Reentering an NCAA bracket across multiple sites drives me nuts — it’s an obvious data format problem that could be solved very simply.

I used to think the incompatibility was deliberate, designed to capture audiences and keep them staring at a given sports site. Now I’m not so sure. The bracket functionality doesn’t try to extract all that much value from us, to be honest — these things are sponsored, sure. But there’s a definite whiff of sports fan developers taking advantage of principal agent dynamics to simply build sportsy things.

But even if the incentives for compatibility aren’t completely backward, the mayfly lifespan of bracket sites makes coordination difficult. Last year, after the tournament ended, I spent a few minutes emailing and tweeting at developers who seemed to have worked on the highest-profile bracket sites, but I received no responses.

So for now, bracket compatibility remains a pipe dream. It’s a shame, though, because the problem is a simple one. I used to think about this in terms of JSON data formats, files that you would download and upload between sites. But it can be handled much more efficiently. There are only 64 + 32 + 16 + 8 + 4 + 2 + 1 = 127 games, after all (let’s ignore the play-ins for a moment, since most bracket sites do). Each game has a binary outcome. That’s 127 bits of data.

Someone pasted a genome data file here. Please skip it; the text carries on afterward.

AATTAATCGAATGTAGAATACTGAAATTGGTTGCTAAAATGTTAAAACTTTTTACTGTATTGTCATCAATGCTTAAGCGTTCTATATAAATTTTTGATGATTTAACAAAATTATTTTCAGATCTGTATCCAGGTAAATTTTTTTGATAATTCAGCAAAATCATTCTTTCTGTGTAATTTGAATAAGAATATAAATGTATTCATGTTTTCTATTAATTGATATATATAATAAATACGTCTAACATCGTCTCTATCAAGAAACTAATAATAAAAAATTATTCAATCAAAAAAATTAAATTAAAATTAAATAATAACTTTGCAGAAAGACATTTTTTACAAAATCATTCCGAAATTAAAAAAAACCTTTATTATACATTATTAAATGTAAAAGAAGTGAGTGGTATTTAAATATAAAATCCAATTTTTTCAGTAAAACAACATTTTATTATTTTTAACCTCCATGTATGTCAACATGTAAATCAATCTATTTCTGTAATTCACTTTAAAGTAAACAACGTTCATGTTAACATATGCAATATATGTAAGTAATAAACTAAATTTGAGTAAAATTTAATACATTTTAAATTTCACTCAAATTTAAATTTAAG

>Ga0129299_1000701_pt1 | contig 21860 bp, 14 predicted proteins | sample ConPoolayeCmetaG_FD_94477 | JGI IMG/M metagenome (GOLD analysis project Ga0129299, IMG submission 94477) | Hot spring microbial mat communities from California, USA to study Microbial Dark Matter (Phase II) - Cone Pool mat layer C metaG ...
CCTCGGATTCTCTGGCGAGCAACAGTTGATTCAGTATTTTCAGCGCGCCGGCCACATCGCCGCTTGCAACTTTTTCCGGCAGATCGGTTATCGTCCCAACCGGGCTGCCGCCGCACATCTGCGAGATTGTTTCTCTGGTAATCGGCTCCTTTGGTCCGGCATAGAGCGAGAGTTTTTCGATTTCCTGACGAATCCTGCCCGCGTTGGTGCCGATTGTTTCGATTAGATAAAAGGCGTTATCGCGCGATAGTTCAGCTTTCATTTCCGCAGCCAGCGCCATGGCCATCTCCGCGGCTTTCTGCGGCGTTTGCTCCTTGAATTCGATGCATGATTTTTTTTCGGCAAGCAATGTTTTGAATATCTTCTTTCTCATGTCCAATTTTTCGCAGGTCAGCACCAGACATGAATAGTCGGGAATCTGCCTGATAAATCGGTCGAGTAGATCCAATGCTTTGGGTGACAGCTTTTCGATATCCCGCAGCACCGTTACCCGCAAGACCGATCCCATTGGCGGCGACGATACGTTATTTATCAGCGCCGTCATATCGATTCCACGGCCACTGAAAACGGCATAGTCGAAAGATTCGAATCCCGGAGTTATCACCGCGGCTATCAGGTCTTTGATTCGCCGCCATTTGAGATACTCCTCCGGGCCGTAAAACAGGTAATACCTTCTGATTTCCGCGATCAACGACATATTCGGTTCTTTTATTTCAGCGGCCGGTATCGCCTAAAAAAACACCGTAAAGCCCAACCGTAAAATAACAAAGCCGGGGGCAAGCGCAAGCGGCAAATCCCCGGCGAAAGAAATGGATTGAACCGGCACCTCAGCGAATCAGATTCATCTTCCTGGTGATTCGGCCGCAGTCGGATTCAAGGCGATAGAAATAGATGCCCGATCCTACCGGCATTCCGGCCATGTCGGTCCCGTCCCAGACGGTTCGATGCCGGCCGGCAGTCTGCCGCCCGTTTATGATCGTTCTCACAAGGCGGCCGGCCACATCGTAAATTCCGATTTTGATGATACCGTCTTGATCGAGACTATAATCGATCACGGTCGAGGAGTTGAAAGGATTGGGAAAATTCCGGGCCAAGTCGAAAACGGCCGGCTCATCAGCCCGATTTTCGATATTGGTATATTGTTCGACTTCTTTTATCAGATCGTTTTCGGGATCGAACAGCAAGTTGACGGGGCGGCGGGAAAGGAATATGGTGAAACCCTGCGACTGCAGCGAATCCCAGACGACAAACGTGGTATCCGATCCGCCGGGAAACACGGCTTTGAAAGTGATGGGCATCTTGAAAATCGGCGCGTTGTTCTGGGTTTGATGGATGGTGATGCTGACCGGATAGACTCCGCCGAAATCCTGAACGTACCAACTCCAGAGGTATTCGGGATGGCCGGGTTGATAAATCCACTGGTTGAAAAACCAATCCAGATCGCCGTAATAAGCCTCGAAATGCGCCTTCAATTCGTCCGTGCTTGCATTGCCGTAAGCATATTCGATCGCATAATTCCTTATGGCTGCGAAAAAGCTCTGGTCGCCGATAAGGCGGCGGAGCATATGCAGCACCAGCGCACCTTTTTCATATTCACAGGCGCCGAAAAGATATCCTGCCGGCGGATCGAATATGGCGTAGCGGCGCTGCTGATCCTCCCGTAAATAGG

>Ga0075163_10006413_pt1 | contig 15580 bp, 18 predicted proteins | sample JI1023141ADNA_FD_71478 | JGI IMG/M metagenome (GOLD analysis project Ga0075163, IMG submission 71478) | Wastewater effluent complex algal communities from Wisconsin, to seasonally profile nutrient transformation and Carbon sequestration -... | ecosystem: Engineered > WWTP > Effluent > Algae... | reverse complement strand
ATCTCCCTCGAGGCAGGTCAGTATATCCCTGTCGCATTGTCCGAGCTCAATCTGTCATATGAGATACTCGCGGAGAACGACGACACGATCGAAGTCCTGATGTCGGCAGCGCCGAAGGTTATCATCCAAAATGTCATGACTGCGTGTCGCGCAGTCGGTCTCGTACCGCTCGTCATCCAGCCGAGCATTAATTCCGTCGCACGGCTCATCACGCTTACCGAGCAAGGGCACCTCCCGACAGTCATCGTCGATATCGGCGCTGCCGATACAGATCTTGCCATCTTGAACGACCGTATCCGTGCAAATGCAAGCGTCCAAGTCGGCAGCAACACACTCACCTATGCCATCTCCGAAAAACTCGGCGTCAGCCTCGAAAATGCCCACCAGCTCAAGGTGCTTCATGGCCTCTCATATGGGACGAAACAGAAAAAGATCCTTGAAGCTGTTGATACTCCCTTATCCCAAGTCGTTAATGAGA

Decisions about encoding that data can be made arbitrarily; they just have to be agreed upon. Getting the order of games correct, from 0 to 126, is essential. It doesn’t really matter how you do it, but here’s one scheme that would work.

For each region (ordered alphabetically, A-Z); then for each round (low to high); assume the highest-ranked seed wins — no upsets — and assign games consecutive numbers, from highest seed to lowest. Tiebreakers fall back to the alphabetical region name ordering.

You now have 127 ordered slots to fill with ones and zeros. 1 encodes a win for a higher-numbered seed; 0 an upset. In cases of identical seeding, 1 encodes the team from the region with the alphabetically-first name.

Here’s some Python that demonstrates how the resulting sequence of bits could be assembled and encoded into an easily transportable string:

import random, base64

def retrieve_winner(game_number):
return random.choice((0, 1))

picks = 0
pick_bytes = []
for i in xrange(0, 128):
picks = (picks << 1) | retrieve_winner(i)
if (i % 8)==7:
pick_bytes.append(picks & 255)
picks = 0

print base64.b64encode(''.join(map(lambda x: chr(x), pick_bytes)))

This just makes random picks, but you could easily connect retrieve_winner() to a web interface. The output is something like "IXNcAyp72iGVl9iGE4i4FA==" (those trailing equal signs can be dispensed with), which is easily portable through email or twitter or copying and pasting. If you want it to be easily readable over the phone, you could change that "b64encode" to "b32encode" and get an all-caps string like "EFZVYAZKPPNCDFMX3CDBHCFYCQ======" -- that's only four meaningful characters longer (you have to chop off a few more ='s). Bracket tiebreakers -- usually the total score of the championship game -- could be added for a cost of 4 or 5 more characters.